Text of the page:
Currently, the expanding list of stem cell-based therapies gives researchers hope that someday, stem cells will enable scientists to develop treatments and cures for diseases previously thought to be incurable. There are major diseases that are caused by the loss of, or damage to, a specialized cell or tissue. Currently, scientists are doing research and clinical trials to find a cure for type I diabetes, which is caused by the loss of specialized cells in the pancreas that produce insulin. Today, treatment consists of administering insulin shots, which only address the symptoms. Finding a cure for this and many other diseases would be much easier if scientists could use stem cells to repair or re-grow the missing or damaged cells and deliver them, using various techniques, to the affected area of the patient’s body.


Why you should save your baby’s Cord Blood & Cord Tissue Stem Cells

Researchers and scientists all over the world are working in the field of stem cell research, to create and develop therapies that rebuild or replace damaged cells with stem cells and/or tissues grown from stem cells, in the hope of achieving major medical breakthroughs. This research offers hope to patients suffering from various cancers, diabetes, cardiovascular disease, spinal-cord injuries, and many other disorders. Stem Cells from Umbilical Cord Blood have been used for over 20 years in FDA approved treatments of over 80 diseases. Considering the advances in research and Regenerative Medicine, that number will continue to grow exponentially.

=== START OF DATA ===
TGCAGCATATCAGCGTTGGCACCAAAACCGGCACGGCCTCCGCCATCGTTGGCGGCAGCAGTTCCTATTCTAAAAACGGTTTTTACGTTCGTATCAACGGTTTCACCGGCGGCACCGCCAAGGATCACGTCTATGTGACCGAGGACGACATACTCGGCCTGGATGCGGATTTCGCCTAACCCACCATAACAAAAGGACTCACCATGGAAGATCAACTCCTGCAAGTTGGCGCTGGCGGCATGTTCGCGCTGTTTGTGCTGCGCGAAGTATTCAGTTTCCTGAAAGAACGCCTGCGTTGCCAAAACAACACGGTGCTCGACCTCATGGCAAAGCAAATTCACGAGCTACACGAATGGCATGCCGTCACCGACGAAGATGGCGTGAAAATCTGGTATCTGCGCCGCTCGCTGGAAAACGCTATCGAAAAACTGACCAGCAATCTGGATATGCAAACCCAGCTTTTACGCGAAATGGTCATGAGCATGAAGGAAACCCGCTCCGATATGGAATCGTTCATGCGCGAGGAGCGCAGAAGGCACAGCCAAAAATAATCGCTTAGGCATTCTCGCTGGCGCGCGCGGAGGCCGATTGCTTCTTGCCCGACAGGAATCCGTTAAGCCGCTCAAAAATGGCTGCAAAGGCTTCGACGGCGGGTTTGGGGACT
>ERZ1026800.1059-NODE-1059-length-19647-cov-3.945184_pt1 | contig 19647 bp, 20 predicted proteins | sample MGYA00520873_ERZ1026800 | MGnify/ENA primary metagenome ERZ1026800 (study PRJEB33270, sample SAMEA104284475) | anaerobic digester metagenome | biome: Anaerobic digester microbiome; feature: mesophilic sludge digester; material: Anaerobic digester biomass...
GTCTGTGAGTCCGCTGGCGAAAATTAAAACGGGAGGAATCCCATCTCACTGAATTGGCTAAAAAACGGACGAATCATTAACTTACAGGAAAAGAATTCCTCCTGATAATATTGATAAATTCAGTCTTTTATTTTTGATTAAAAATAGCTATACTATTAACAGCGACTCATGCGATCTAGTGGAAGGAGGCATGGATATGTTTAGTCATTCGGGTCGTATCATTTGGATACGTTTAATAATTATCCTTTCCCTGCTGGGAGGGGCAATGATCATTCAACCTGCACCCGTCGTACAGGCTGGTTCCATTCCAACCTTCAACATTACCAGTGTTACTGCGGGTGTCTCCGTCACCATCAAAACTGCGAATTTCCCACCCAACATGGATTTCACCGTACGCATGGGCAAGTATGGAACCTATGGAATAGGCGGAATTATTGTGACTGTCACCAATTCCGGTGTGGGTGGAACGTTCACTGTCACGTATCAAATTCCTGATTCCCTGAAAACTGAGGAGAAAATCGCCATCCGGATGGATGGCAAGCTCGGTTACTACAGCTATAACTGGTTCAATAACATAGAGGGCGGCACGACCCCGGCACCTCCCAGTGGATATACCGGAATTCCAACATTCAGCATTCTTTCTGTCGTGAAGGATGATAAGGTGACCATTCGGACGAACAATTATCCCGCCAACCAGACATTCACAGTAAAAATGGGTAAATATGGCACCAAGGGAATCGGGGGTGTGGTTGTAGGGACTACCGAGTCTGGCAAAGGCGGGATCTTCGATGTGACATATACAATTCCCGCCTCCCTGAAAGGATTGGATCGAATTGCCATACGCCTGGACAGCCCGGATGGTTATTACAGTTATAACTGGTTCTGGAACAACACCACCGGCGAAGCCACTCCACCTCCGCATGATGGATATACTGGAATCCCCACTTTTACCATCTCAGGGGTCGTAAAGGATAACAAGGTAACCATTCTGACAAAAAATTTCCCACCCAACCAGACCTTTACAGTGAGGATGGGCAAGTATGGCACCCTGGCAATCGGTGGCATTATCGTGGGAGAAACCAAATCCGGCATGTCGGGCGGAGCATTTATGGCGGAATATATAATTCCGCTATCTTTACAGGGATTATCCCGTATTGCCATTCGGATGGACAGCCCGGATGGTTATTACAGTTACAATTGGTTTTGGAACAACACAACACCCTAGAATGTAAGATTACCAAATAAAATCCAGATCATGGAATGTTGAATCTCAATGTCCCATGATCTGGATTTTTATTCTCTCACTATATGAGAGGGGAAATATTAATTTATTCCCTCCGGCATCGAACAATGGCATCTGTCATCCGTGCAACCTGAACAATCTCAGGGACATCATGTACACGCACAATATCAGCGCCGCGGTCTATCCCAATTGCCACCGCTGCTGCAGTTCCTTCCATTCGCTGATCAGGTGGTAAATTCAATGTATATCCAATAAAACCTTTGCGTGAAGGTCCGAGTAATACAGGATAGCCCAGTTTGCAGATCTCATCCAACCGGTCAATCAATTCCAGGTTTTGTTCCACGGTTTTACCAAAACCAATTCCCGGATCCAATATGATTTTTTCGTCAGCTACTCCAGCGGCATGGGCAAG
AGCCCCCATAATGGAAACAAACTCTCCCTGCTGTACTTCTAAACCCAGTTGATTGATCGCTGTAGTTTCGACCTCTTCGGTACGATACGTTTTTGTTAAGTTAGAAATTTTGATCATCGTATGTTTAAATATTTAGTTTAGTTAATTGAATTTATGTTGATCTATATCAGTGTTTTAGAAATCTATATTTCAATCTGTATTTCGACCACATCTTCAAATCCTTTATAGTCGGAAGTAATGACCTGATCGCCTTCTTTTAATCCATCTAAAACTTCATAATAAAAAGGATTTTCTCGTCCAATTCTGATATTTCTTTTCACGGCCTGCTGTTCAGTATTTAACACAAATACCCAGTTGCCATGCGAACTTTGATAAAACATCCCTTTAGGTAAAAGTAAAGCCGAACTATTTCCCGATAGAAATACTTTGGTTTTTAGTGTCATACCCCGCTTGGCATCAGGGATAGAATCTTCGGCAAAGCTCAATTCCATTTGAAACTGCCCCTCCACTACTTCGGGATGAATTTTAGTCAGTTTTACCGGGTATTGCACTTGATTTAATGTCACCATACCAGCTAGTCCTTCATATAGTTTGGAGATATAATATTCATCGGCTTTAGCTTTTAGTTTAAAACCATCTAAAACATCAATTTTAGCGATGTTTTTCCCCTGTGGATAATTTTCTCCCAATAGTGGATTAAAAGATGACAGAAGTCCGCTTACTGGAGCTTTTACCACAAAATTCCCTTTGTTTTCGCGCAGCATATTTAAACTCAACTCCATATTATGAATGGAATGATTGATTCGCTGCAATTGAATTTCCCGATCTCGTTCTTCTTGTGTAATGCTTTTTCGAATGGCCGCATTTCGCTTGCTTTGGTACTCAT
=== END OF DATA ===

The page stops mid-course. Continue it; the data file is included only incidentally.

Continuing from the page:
It is important to note that research and clinical trials (in regenerative medicine) involving humans are almost exclusively conducted using the subjects’ (patients) own (autologous) stem cells, that have been harvested from umbilical cord blood, cord tissue or peripheral blood. The cord blood and cord tissue have the advantage of being very young adult stem cells that have not been exposed to damage from radiation, toxins or other forms of environmental stress, which is a possibility with peripheral blood stem cells. Individuals who had their cord blood and tissue banked will have a definite advantage in this regard, because of their ability to participate in emerging treatments that utilize cord blood and tissue.